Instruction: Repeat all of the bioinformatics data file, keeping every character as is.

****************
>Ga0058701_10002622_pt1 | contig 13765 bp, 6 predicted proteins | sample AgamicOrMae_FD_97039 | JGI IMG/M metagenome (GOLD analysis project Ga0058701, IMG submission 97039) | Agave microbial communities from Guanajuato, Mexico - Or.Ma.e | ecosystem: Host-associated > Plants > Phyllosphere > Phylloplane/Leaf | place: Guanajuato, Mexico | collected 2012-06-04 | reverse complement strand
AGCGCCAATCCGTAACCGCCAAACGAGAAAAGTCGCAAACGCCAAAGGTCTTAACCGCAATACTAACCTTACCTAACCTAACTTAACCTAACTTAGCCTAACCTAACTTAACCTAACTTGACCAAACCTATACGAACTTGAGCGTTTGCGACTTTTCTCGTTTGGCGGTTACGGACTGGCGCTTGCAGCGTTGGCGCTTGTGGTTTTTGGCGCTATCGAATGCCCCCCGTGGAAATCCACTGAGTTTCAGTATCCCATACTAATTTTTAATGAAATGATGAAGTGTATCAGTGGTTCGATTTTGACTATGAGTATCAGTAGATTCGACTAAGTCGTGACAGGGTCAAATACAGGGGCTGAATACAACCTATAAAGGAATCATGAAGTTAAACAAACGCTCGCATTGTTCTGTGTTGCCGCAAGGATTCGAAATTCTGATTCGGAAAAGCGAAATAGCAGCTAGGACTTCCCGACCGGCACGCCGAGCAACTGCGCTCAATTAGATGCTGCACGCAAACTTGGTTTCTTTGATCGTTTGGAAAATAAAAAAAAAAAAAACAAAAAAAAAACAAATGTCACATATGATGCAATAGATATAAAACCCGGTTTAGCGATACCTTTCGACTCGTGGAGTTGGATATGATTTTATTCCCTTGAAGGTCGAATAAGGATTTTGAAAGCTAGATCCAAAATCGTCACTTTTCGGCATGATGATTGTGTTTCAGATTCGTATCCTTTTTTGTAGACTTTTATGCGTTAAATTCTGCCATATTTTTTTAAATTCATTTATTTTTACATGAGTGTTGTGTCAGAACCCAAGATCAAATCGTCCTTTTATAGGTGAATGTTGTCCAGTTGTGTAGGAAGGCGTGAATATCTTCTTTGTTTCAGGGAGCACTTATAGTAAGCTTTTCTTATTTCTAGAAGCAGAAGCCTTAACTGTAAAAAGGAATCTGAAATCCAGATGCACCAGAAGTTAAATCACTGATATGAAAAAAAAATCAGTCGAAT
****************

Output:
>Ga0058701_10002622_pt1 | contig 13765 bp, 6 predicted proteins | sample AgamicOrMae_FD_97039 | JGI IMG/M metagenome (GOLD analysis project Ga0058701, IMG submission 97039) | Agave microbial communities from Guanajuato, Mexico - Or.Ma.e | ecosystem: Host-associated > Plants > Phyllosphere > Phylloplane/Leaf | place: Guanajuato, Mexico | collected 2012-06-04 | reverse complement strand
AGCGCCAATCCGTAACCGCCAAACGAGAAAAGTCGCAAACGCCAAAGGTCTTAACCGCAATACTAACCTTACCTAACCTAACTTAACCTAACTTAGCCTAACCTAACTTAACCTAACTTGACCAAACCTATACGAACTTGAGCGTTTGCGACTTTTCTCGTTTGGCGGTTACGGACTGGCGCTTGCAGCGTTGGCGCTTGTGGTTTTTGGCGCTATCGAATGCCCCCCGTGGAAATCCACTGAGTTTCAGTATCCCATACTAATTTTTAATGAAATGATGAAGTGTATCAGTGGTTCGATTTTGACTATGAGTATCAGTAGATTCGACTAAGTCGTGACAGGGTCAAATACAGGGGCTGAATACAACCTATAAAGGAATCATGAAGTTAAACAAACGCTCGCATTGTTCTGTGTTGCCGCAAGGATTCGAAATTCTGATTCGGAAAAGCGAAATAGCAGCTAGGACTTCCCGACCGGCACGCCGAGCAACTGCGCTCAATTAGATGCTGCACGCAAACTTGGTTTCTTTGATCGTTTGGAAAATAAAAAAAAAAAAAACAAAAAAAAAACAAATGTCACATATGATGCAATAGATATAAAACCCGGTTTAGCGATACCTTTCGACTCGTGGAGTTGGATATGATTTTATTCCCTTGAAGGTCGAATAAGGATTTTGAAAGCTAGATCCAAAATCGTCACTTTTCGGCATGATGATTGTGTTTCAGATTCGTATCCTTTTTTGTAGACTTTTATGCGTTAAATTCTGCCATATTTTTTTAAATTCATTTATTTTTACATGAGTGTTGTGTCAGAACCCAAGATCAAATCGTCCTTTTATAGGTGAATGTTGTCCAGTTGTGTAGGAAGGCGTGAATATCTTCTTTGTTTCAGGGAGCACTTATAGTAAGCTTTTCTTATTTCTAGAAGCAGAAGCCTTAACTGTAAAAAGGAATCTGAAATCCAGATGCACCAGAAGTTAAATCACTGATATGAAAAAAAAATCAGTCGAAT